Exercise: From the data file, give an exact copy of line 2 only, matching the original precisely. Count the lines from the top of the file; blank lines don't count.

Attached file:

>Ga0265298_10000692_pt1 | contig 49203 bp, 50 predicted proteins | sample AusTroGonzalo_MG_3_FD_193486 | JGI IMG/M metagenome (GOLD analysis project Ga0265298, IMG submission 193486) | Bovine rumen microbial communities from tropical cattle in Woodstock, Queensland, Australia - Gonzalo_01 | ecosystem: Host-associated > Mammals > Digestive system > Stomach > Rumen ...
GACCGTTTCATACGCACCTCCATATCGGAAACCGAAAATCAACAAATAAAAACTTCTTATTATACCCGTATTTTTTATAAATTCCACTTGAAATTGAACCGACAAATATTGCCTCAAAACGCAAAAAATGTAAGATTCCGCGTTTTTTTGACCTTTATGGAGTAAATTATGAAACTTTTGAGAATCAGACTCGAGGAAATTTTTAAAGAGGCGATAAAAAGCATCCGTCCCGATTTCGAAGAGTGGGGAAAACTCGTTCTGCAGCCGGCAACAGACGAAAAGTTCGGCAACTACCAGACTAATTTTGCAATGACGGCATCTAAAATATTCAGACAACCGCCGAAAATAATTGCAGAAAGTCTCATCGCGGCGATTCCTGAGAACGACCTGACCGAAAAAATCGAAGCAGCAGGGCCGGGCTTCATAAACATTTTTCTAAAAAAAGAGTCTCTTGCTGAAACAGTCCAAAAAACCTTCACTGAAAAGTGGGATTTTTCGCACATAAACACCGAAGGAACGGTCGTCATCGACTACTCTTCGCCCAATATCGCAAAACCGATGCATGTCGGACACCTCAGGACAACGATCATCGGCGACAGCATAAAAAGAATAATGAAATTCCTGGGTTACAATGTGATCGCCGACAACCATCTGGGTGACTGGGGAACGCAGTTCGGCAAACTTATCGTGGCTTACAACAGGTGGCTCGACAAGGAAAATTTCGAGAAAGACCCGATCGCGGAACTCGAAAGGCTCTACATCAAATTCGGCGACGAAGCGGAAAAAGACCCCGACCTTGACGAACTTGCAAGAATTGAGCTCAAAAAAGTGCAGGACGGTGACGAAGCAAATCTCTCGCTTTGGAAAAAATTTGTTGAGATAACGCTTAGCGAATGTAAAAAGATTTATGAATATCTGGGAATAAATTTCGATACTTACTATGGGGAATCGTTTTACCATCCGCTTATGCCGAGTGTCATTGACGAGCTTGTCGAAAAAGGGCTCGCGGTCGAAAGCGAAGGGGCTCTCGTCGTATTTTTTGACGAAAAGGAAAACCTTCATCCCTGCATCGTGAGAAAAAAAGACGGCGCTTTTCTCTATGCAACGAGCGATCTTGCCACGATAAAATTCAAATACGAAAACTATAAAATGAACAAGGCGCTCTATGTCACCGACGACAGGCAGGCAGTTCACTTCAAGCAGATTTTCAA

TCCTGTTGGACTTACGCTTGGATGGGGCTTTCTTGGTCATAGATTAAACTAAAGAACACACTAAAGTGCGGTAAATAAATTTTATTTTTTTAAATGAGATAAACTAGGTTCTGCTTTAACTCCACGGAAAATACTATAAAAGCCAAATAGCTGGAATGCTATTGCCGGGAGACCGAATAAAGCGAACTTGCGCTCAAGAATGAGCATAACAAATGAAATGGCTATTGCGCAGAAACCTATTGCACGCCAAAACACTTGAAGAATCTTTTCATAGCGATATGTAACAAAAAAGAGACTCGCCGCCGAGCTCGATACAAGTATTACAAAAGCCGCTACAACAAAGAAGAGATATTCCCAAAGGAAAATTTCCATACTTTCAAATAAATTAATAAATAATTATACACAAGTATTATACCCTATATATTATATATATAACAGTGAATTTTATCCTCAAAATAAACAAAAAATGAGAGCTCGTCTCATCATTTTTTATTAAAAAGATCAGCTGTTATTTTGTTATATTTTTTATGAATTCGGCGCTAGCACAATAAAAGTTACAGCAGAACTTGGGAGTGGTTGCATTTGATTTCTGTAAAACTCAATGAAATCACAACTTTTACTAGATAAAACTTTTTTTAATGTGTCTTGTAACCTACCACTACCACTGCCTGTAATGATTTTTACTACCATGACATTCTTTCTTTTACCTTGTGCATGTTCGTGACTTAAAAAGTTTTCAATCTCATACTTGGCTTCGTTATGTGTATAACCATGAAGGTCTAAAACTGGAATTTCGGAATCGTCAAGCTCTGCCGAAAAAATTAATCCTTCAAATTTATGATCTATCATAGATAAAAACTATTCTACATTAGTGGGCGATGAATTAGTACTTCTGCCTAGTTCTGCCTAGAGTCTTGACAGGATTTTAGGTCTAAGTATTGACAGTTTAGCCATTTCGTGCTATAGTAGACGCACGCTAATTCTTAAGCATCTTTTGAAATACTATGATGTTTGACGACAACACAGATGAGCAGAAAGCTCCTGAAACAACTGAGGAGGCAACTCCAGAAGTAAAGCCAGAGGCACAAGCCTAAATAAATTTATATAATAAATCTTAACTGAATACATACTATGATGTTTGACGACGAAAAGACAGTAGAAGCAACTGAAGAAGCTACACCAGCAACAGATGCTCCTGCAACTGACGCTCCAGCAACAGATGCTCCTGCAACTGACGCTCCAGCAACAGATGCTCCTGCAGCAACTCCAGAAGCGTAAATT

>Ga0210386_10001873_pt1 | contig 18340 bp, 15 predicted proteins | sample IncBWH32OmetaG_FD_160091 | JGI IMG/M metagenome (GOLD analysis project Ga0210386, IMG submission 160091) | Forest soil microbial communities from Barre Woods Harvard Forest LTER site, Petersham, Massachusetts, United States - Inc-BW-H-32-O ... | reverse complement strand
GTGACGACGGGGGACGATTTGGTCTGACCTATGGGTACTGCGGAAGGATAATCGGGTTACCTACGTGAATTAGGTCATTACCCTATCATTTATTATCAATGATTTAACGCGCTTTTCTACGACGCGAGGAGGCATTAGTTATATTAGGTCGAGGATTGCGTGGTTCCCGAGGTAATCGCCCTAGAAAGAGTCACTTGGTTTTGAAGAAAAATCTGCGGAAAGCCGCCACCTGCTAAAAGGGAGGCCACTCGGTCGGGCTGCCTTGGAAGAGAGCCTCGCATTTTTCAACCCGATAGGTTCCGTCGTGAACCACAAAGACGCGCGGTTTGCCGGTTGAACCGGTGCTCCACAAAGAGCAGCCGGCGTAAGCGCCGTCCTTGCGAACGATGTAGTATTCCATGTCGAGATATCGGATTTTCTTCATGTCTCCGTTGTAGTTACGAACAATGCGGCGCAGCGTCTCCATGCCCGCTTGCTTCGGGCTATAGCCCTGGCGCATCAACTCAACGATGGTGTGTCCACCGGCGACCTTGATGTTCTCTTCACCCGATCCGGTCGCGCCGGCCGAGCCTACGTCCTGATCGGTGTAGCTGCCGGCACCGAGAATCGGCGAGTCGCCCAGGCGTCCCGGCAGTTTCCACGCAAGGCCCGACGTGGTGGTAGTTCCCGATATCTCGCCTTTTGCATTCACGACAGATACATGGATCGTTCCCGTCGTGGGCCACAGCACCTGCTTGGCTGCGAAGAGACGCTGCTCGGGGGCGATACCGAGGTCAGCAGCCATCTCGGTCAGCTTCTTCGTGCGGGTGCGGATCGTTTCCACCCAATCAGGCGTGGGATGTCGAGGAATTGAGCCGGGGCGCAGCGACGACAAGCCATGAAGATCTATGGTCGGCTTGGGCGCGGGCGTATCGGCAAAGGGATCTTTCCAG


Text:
GACCGTTTCATACGCACCTCCATATCGGAAACCGAAAATCAACAAATAAAAACTTCTTATTATACCCGTATTTTTTATAAATTCCACTTGAAATTGAACCGACAAATATTGCCTCAAAACGCAAAAAATGTAAGATTCCGCGTTTTTTTGACCTTTATGGAGTAAATTATGAAACTTTTGAGAATCAGACTCGAGGAAATTTTTAAAGAGGCGATAAAAAGCATCCGTCCCGATTTCGAAGAGTGGGGAAAACTCGTTCTGCAGCCGGCAACAGACGAAAAGTTCGGCAACTACCAGACTAATTTTGCAATGACGGCATCTAAAATATTCAGACAACCGCCGAAAATAATTGCAGAAAGTCTCATCGCGGCGATTCCTGAGAACGACCTGACCGAAAAAATCGAAGCAGCAGGGCCGGGCTTCATAAACATTTTTCTAAAAAAAGAGTCTCTTGCTGAAACAGTCCAAAAAACCTTCACTGAAAAGTGGGATTTTTCGCACATAAACACCGAAGGAACGGTCGTCATCGACTACTCTTCGCCCAATATCGCAAAACCGATGCATGTCGGACACCTCAGGACAACGATCATCGGCGACAGCATAAAAAGAATAATGAAATTCCTGGGTTACAATGTGATCGCCGACAACCATCTGGGTGACTGGGGAACGCAGTTCGGCAAACTTATCGTGGCTTACAACAGGTGGCTCGACAAGGAAAATTTCGAGAAAGACCCGATCGCGGAACTCGAAAGGCTCTACATCAAATTCGGCGACGAAGCGGAAAAAGACCCCGACCTTGACGAACTTGCAAGAATTGAGCTCAAAAAAGTGCAGGACGGTGACGAAGCAAATCTCTCGCTTTGGAAAAAATTTGTTGAGATAACGCTTAGCGAATGTAAAAAGATTTATGAATATCTGGGAATAAATTTCGATACTTACTATGGGGAATCGTTTTACCATCCGCTTATGCCGAGTGTCATTGACGAGCTTGTCGAAAAAGGGCTCGCGGTCGAAAGCGAAGGGGCTCTCGTCGTATTTTTTGACGAAAAGGAAAACCTTCATCCCTGCATCGTGAGAAAAAAAGACGGCGCTTTTCTCTATGCAACGAGCGATCTTGCCACGATAAAATTCAAATACGAAAACTATAAAATGAACAAGGCGCTCTATGTCACCGACGACAGGCAGGCAGTTCACTTCAAGCAGATTTTCAA